Plans for a tennis court to be dug up to search for remains of Saxon King.
Saint Edmund is believed to have been killed by the Vikings in the 9th century after refusing to denounce his Christianity.
His remains were kept in a shrine in Bury St Edmunds but were later lost during Henry VIII’s reign and the desecration of the Benedictine Abbey.
Now, Bury St Edmunds Believe it might have the remains of Saint Edmund, a Saxon monarch, buried under one of his tennis courts.
At the time of the desecration of the Benedictine Abbey, during Henry VIII’s reign, the remains were lost.
But historians believe the remains may well be below the tennis courts in Abbey Gardens, which sit on top of a former monks’ graveyard in the sedate East Anglian town.
Plans to move the courts are being considered so archaeologists may soon be allowed to look for King Edmund’s remains underneath.
The plans have the backing of St Edmundsbury Borough Council, who own the Abbey Gardens, near St Edmundsbury Cathedral.
Robert Everitt, the local councillor in charge of the project said: “It would be an incredibly important historical discovery if he was found under there.
“It is something the borough want to do and the cathedral are in agreement as well, but we need to ensure we replace the courts.
“We are looking at St James Middle School courts, which are not being used [as the school is closed]. They would be ideal and would ensure people can play tennis right next to Abbey Gardens.”
Academic researcher and historian Francis Young, who was born in Bury, said: “The commissioners who dissolved the Abbey on November 4, 1539, mentioned nothing about the body, and given St Edmund’s royal status it is likely they would have quietly allowed the monks to remove the body from the shrine and relocate it.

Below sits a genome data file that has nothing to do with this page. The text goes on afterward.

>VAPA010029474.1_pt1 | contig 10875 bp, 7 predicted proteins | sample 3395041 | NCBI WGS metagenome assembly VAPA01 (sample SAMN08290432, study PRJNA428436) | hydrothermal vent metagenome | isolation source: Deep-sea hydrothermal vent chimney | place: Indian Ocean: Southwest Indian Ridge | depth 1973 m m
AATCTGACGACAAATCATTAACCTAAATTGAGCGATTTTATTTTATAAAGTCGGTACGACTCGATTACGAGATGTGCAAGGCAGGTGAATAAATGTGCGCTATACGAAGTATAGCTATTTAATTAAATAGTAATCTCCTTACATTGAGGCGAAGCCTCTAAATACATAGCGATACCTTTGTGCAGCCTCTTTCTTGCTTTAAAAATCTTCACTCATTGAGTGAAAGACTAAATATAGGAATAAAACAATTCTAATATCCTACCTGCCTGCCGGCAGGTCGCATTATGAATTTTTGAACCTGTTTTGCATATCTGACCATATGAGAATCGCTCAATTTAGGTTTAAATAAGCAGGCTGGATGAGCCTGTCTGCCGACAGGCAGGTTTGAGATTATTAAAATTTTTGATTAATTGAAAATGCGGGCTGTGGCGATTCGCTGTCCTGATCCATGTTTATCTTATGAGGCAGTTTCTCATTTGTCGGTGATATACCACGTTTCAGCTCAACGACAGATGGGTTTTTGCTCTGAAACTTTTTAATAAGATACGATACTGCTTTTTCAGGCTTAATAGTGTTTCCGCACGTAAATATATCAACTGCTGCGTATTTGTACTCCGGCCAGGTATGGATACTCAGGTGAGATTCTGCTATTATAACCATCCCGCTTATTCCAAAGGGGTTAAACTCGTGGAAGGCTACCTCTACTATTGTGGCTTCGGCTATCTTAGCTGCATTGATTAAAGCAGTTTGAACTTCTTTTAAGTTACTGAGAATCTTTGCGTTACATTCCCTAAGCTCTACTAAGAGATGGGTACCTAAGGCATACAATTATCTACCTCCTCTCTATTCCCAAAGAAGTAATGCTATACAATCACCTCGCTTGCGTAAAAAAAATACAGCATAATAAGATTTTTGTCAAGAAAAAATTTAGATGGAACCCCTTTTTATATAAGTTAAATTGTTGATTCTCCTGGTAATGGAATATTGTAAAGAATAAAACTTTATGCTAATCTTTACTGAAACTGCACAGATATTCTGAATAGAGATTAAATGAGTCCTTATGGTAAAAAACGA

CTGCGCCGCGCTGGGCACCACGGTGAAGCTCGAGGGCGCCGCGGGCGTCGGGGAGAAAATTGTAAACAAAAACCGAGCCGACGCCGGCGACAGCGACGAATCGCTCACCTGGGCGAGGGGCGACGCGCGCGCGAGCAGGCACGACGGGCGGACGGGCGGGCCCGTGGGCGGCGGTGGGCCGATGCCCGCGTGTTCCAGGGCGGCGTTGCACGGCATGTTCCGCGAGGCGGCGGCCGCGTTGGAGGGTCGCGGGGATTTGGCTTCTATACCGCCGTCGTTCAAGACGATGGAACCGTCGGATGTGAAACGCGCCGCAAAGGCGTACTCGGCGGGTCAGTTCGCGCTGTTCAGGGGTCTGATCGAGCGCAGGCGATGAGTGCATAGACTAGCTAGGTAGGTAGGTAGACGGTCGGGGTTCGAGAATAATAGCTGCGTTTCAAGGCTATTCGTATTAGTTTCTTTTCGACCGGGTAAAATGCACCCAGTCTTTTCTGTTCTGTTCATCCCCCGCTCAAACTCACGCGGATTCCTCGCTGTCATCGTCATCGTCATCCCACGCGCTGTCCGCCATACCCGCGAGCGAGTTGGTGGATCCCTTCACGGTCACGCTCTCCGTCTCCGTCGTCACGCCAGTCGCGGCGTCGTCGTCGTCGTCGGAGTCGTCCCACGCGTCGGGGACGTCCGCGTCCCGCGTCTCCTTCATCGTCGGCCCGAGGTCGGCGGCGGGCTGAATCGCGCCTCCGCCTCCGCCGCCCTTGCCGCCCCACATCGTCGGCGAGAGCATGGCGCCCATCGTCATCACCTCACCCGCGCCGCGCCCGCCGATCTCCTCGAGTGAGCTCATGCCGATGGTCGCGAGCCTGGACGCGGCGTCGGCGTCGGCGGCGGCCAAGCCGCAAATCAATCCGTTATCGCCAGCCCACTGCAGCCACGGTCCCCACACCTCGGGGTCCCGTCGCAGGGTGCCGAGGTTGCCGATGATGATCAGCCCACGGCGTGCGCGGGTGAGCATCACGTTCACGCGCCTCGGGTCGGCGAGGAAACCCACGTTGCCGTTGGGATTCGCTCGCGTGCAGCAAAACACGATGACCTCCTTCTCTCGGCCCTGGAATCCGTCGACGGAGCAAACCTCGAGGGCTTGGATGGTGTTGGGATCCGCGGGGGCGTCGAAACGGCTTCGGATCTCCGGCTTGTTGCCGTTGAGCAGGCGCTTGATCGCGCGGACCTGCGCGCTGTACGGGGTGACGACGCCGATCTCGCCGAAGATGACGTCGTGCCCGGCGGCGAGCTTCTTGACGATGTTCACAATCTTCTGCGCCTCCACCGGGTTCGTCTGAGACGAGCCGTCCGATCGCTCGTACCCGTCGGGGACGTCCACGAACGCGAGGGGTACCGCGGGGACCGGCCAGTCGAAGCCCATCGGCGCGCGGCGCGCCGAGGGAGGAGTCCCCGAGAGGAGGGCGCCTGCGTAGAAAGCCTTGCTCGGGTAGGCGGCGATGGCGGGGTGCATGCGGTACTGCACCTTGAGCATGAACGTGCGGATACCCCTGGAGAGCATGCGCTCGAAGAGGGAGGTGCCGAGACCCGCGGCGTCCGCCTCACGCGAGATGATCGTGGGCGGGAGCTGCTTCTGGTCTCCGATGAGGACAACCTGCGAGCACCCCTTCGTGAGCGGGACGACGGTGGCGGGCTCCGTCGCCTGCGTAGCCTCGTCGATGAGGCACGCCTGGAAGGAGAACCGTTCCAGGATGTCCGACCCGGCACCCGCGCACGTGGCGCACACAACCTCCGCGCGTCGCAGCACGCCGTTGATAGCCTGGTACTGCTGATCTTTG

“According to a third-hand account from 1697, St Edmund was placed in an iron chest by a few monks but sadly the account does not give the location within the Abbey precincts where he was buried. On balance, however, the monks’ cemetery is the most likely location.”
If the monks did use an iron chest it would help archaeologists distinguish the monks’ graves from that of the king. A heritage partnership is tasked with preserving and promoting the Abbey ruins, with the removal of the courts aimed at improving the experience for visitors.
Edmund was the King of the East Angles in the 9th Century. It is widely accepted that Edmund was killed by Vikings. It is thought his place of death was somewhere in Suffolk or Norfolk.
His myth tells of brave King Edmund refusing to denounce his Christianity and being killed by several arrows. The Vikings then removed his head so Edmund could not be buried whole. However, loyal followers were able to find his head after a wolf called to them, shouting “here, here, here”.
Shortly after his death, a shrine containing his remains was built in the Abbey in a town called Bedericesworth.
This town later became Bury St Edmunds and the most popular and famous pilgrimage in England, visited by many kings. Saint Edmund later became the Patron Saint of England.
The Abbey was desecrated in the 16th Century when his remains are believed to have been removed from the shrine.